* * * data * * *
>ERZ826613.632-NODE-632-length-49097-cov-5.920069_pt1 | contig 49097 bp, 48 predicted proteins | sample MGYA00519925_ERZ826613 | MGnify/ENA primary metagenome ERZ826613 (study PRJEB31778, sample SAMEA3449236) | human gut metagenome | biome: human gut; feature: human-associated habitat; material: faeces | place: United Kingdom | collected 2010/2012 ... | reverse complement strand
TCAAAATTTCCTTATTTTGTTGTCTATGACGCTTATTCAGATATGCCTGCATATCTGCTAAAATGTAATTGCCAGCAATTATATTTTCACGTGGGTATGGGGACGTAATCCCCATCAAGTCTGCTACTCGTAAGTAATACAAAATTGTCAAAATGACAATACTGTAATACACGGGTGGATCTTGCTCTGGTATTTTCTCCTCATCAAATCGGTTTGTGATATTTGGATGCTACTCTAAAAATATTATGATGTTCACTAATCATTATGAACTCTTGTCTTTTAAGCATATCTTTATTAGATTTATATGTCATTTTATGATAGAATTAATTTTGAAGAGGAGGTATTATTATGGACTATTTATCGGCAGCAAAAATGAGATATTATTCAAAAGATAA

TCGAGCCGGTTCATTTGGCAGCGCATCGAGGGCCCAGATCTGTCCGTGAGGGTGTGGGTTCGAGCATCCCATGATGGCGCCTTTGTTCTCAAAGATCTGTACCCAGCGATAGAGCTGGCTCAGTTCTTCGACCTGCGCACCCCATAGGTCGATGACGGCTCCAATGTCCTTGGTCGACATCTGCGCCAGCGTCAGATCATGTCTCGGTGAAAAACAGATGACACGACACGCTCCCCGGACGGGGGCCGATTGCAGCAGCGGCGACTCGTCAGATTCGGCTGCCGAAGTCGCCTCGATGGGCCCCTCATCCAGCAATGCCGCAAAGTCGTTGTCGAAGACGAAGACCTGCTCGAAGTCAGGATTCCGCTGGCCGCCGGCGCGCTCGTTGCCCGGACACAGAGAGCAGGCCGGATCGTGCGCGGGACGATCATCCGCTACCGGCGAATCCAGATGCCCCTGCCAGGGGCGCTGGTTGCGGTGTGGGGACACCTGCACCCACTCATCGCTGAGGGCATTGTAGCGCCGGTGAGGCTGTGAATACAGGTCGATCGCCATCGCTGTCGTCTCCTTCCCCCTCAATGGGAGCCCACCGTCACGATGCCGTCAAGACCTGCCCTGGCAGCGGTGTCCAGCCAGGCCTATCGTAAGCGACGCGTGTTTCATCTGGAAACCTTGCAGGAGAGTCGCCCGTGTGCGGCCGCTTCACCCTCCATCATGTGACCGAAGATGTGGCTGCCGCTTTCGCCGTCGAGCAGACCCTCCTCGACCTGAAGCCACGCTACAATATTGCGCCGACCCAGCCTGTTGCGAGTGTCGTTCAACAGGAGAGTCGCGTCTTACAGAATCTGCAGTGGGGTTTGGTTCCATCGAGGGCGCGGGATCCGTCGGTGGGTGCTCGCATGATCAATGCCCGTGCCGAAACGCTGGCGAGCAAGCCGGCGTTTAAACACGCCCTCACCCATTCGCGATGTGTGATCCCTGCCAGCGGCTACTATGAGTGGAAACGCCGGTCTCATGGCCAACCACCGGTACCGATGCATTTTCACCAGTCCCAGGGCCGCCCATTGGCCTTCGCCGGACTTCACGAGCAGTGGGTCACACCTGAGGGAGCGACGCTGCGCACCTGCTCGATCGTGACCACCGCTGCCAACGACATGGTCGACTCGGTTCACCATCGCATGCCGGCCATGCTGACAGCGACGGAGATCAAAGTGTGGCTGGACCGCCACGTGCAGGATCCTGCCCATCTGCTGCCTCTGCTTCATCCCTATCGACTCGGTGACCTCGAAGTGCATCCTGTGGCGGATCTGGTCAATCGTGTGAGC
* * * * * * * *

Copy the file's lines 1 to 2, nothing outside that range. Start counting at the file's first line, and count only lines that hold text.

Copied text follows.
>ERZ826613.632-NODE-632-length-49097-cov-5.920069_pt1 | contig 49097 bp, 48 predicted proteins | sample MGYA00519925_ERZ826613 | MGnify/ENA primary metagenome ERZ826613 (study PRJEB31778, sample SAMEA3449236) | human gut metagenome | biome: human gut; feature: human-associated habitat; material: faeces | place: United Kingdom | collected 2010/2012 ... | reverse complement strand
TCAAAATTTCCTTATTTTGTTGTCTATGACGCTTATTCAGATATGCCTGCATATCTGCTAAAATGTAATTGCCAGCAATTATATTTTCACGTGGGTATGGGGACGTAATCCCCATCAAGTCTGCTACTCGTAAGTAATACAAAATTGTCAAAATGACAATACTGTAATACACGGGTGGATCTTGCTCTGGTATTTTCTCCTCATCAAATCGGTTTGTGATATTTGGATGCTACTCTAAAAATATTATGATGTTCACTAATCATTATGAACTCTTGTCTTTTAAGCATATCTTTATTAGATTTATATGTCATTTTATGATAGAATTAATTTTGAAGAGGAGGTATTATTATGGACTATTTATCGGCAGCAAAAATGAGATATTATTCAAAAGATAA